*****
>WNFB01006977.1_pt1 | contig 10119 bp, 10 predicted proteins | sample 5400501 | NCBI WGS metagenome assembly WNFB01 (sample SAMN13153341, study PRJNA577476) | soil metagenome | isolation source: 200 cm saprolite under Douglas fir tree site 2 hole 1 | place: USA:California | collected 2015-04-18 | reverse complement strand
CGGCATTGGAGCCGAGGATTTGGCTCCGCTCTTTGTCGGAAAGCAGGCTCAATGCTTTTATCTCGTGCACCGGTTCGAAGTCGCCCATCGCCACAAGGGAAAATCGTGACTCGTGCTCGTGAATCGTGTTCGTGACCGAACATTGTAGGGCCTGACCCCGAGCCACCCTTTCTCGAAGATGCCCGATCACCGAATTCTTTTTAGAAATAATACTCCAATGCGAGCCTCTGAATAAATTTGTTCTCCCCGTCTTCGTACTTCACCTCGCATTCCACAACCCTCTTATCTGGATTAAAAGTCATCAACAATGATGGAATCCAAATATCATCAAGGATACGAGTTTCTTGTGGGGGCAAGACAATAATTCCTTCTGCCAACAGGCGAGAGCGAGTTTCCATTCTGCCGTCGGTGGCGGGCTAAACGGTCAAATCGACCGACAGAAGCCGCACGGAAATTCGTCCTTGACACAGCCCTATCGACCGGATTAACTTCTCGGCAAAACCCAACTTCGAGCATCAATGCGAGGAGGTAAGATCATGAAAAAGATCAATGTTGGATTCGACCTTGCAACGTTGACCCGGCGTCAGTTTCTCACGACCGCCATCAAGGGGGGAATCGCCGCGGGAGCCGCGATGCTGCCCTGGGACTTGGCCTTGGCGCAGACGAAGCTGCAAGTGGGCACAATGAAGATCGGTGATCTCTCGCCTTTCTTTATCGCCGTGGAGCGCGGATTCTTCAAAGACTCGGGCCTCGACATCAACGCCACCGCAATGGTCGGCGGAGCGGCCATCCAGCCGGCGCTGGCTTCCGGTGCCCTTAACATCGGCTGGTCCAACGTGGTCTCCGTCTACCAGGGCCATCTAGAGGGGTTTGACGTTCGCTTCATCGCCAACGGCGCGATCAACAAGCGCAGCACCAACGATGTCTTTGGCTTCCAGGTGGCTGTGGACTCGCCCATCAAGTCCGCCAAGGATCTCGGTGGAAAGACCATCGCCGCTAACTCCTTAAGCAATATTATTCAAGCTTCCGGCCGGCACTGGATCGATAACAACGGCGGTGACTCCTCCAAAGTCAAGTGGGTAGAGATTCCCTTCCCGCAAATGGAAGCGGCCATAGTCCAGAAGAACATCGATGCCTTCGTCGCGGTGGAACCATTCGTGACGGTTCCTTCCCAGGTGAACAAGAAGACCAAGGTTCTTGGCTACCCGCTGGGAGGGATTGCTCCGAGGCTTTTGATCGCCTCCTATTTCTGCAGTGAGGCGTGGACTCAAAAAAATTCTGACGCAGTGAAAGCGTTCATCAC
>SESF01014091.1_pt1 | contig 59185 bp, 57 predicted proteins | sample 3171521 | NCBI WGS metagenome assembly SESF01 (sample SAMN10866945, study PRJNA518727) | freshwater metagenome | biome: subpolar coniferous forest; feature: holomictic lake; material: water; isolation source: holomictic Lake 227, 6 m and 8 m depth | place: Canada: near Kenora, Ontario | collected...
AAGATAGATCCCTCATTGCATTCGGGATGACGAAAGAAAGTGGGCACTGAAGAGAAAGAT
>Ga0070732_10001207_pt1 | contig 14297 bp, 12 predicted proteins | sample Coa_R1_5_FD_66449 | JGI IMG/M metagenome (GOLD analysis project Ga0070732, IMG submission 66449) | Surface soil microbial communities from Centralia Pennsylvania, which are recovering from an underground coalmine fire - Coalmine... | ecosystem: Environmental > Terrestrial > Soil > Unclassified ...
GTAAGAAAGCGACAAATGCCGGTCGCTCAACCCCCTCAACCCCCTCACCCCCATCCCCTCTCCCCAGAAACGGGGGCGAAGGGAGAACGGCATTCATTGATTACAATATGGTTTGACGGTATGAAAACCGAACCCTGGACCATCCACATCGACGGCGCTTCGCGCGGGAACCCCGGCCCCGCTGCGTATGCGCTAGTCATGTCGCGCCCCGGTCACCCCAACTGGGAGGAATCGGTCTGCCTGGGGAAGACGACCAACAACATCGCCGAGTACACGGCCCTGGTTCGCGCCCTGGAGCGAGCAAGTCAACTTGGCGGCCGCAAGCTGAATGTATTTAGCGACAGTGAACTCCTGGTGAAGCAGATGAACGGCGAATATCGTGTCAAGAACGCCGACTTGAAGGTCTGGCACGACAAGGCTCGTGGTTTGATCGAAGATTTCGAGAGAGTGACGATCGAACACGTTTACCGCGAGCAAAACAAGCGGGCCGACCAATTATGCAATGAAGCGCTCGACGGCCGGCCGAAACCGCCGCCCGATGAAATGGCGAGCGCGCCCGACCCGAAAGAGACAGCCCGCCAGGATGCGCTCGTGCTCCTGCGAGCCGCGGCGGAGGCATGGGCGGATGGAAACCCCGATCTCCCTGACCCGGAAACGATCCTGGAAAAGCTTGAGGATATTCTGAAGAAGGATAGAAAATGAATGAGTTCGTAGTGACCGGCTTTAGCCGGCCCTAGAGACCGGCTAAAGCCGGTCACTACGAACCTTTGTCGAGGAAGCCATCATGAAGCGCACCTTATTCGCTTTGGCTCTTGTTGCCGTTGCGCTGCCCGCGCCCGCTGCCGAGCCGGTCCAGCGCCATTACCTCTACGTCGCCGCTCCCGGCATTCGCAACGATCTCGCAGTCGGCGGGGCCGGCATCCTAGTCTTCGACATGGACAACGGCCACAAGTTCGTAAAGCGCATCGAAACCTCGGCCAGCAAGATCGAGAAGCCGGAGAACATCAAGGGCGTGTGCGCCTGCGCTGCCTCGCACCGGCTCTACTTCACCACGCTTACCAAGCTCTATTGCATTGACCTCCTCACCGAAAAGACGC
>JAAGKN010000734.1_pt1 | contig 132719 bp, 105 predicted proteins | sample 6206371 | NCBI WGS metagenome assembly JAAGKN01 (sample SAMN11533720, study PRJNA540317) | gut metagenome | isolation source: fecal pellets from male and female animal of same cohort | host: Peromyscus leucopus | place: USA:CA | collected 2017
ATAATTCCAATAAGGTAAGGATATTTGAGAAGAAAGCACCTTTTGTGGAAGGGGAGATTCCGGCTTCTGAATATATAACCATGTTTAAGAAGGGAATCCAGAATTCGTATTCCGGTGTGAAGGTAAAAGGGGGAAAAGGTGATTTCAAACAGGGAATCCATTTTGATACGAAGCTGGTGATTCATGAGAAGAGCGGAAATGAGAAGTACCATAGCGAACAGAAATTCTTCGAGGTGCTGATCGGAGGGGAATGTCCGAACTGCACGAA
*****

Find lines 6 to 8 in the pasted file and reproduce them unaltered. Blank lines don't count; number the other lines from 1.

GTAAGAAAGCGACAAATGCCGGTCGCTCAACCCCCTCAACCCCCTCACCCCCATCCCCTCTCCCCAGAAACGGGGGCGAAGGGAGAACGGCATTCATTGATTACAATATGGTTTGACGGTATGAAAACCGAACCCTGGACCATCCACATCGACGGCGCTTCGCGCGGGAACCCCGGCCCCGCTGCGTATGCGCTAGTCATGTCGCGCCCCGGTCACCCCAACTGGGAGGAATCGGTCTGCCTGGGGAAGACGACCAACAACATCGCCGAGTACACGGCCCTGGTTCGCGCCCTGGAGCGAGCAAGTCAACTTGGCGGCCGCAAGCTGAATGTATTTAGCGACAGTGAACTCCTGGTGAAGCAGATGAACGGCGAATATCGTGTCAAGAACGCCGACTTGAAGGTCTGGCACGACAAGGCTCGTGGTTTGATCGAAGATTTCGAGAGAGTGACGATCGAACACGTTTACCGCGAGCAAAACAAGCGGGCCGACCAATTATGCAATGAAGCGCTCGACGGCCGGCCGAAACCGCCGCCCGATGAAATGGCGAGCGCGCCCGACCCGAAAGAGACAGCCCGCCAGGATGCGCTCGTGCTCCTGCGAGCCGCGGCGGAGGCATGGGCGGATGGAAACCCCGATCTCCCTGACCCGGAAACGATCCTGGAAAAGCTTGAGGATATTCTGAAGAAGGATAGAAAATGAATGAGTTCGTAGTGACCGGCTTTAGCCGGCCCTAGAGACCGGCTAAAGCCGGTCACTACGAACCTTTGTCGAGGAAGCCATCATGAAGCGCACCTTATTCGCTTTGGCTCTTGTTGCCGTTGCGCTGCCCGCGCCCGCTGCCGAGCCGGTCCAGCGCCATTACCTCTACGTCGCCGCTCCCGGCATTCGCAACGATCTCGCAGTCGGCGGGGCCGGCATCCTAGTCTTCGACATGGACAACGGCCACAAGTTCGTAAAGCGCATCGAAACCTCGGCCAGCAAGATCGAGAAGCCGGAGAACATCAAGGGCGTGTGCGCCTGCGCTGCCTCGCACCGGCTCTACTTCACCACGCTTACCAAGCTCTATTGCATTGACCTCCTCACCGAAAAGACGC
>JAAGKN010000734.1_pt1 | contig 132719 bp, 105 predicted proteins | sample 6206371 | NCBI WGS metagenome assembly JAAGKN01 (sample SAMN11533720, study PRJNA540317) | gut metagenome | isolation source: fecal pellets from male and female animal of same cohort | host: Peromyscus leucopus | place: USA:CA | collected 2017
ATAATTCCAATAAGGTAAGGATATTTGAGAAGAAAGCACCTTTTGTGGAAGGGGAGATTCCGGCTTCTGAATATATAACCATGTTTAAGAAGGGAATCCAGAATTCGTATTCCGGTGTGAAGGTAAAAGGGGGAAAAGGTGATTTCAAACAGGGAATCCATTTTGATACGAAGCTGGTGATTCATGAGAAGAGCGGAAATGAGAAGTACCATAGCGAACAGAAATTCTTCGAGGTGCTGATCGGAGGGGAATGTCCGAACTGCACGAA